For my first post I’ll reflect on Paraguayan nationalism, which despite the absence of major international accomplishments or glorious military victories, is extremely strong in this country. Two-thousand eleven is Paraguay’s bicentennial and Paraguayans are quick to claim that they are one of the first states to claim independence from Spain–in reality Paraguay claimed independence from Argentina/Buenos Aires more than they did from Spain. In my 45 minute bus ride (more like a packed meat hanger on wheels) to the archives in downtown Asuncion I pass hundreds of flags and banners celebrating the bicentennial. Businesses and state agencies alike scream red, blue and white, the bandera Paraguaya. In el centro, banners displaying portraits of important historical actors line the streets. Educators, statesman, war heroes, and even the country’s first veterinarian (!) are celebrated as the”lights of the nation.” I have yet to see represented indigenous leaders or human rights advocates, figures who caused the country’s 35 year dictator (1954 to 1989), Alfredo Stroessner, particular angst.
Paraguay really didn’t fight much for its independence from Spain, they let Platenses do most of that. Paraguay’s two major wars are the War of the Triple Alliance (a.k.a Paraguayan War) against Brazil, Argentina, and Uruguay (1864-70) and the Chaco War against Bolivia (1932-35). The former Paraguay lost, the latter they came out “victors.” Surprisingly, Paraguayans rarely celebrate their victory in the Chaco War against Bolivia; instead, they recount how before the PA War they were a great power in the region, with a massive geographic territory and a potent military force. The war began when Francisco Solano Lopez went to the aid of Uruguayan president Atanasio Aguierre who ultimately lost power to Colorados which had its backing in Buenos Aires and Brazil. Brazilians occupied Uruguay in 1864 and Lopez hoping to thwart the shift in regional power to Buenos Aires rushed to the aid of Aguierre crossing through Argentina thereby apparently breaching diplomatic agreements with AR. Brazil, Argentina, and now Colorado dominated Uruguay could have their way with Paraguay.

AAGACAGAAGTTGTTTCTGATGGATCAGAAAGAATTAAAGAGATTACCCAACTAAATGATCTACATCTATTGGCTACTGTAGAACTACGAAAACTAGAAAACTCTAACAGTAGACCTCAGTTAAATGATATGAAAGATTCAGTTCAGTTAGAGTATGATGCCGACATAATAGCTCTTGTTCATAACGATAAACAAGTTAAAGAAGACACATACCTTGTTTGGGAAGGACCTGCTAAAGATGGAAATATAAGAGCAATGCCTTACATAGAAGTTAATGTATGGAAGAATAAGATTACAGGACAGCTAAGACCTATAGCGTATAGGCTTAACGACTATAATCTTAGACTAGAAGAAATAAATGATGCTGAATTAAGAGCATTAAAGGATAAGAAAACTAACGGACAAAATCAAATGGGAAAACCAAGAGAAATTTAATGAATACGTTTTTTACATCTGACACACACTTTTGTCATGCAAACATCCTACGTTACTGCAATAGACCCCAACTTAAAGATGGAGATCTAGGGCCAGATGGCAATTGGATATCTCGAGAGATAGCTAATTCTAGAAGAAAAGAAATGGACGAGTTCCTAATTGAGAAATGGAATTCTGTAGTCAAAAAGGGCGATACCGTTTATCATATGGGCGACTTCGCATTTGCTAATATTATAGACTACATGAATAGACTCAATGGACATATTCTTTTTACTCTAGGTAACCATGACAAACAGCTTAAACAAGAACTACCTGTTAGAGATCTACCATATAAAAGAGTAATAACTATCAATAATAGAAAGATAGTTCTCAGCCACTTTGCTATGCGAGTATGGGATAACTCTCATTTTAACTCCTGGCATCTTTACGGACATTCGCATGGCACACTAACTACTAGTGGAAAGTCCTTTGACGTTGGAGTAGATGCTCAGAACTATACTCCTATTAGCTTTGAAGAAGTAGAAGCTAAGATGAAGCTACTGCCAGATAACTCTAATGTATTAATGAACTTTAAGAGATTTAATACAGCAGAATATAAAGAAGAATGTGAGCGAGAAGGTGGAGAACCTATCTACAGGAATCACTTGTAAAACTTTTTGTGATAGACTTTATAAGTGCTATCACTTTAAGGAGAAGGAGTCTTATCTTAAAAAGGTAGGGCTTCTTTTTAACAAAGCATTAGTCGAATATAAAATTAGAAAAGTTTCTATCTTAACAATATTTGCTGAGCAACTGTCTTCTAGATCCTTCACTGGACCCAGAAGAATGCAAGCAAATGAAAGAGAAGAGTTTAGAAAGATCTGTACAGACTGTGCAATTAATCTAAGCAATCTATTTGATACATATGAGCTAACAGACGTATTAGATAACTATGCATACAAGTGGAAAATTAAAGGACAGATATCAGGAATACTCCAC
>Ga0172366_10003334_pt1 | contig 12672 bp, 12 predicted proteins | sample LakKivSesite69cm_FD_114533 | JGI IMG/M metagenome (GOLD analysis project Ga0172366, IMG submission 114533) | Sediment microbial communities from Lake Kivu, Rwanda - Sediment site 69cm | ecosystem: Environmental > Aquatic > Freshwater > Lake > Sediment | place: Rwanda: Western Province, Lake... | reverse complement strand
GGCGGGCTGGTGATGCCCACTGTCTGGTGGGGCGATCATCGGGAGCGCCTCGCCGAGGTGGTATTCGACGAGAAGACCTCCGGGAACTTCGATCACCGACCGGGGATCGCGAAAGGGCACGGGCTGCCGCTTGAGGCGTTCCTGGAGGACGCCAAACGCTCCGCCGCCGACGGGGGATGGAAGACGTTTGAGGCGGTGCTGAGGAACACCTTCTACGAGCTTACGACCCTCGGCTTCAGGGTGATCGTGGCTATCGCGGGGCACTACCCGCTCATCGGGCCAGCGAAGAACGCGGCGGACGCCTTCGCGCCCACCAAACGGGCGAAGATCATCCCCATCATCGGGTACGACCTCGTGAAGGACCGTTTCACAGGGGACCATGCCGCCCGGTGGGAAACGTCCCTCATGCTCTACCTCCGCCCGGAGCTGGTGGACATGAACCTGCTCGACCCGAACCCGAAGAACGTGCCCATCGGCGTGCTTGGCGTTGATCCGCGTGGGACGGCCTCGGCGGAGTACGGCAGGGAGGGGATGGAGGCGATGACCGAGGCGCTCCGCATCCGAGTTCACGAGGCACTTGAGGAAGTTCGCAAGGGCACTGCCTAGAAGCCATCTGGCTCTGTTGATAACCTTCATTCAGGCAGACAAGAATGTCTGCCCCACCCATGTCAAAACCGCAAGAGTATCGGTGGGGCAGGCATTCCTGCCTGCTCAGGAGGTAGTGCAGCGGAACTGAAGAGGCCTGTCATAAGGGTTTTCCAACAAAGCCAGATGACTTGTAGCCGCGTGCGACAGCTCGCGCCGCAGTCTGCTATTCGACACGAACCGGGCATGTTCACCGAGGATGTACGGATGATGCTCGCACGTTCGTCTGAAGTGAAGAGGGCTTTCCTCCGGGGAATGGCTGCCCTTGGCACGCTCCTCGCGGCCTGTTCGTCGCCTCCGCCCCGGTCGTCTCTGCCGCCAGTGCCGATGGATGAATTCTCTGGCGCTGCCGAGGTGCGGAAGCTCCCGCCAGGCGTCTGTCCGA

The loss of life was astounding. The issue is debated, but some estimate that 1/3 of the population (out of a total population of 600k or 250k, depending on your historiographical preference) was lost in the war. The eccentric Lopez and a festering rural nationalist (to be continued—see Michael Huner’s dissertation) fed the war machine with human bodies. The photo appended here shows the Paraguayan “Cabichui”–Guarani for wasps– or Paraguayan soldiers as small in body, large in number, and molestador. The engraving is actually found on a private residence car-port door just around the corner from the national archives.
In the current national consciousness the historical memory of the Paraguayan War provides the greatest nationalist punch, truly a founding moment for Paraguayans. Since the country sort of skipped a “war” of independence, the country’s first president/dictator, Dr. Gaspar Rodriguez de Francia, represents the country’s first 40 years while the War of the Tripple Alliance is the “people’s” first major nationalist moment.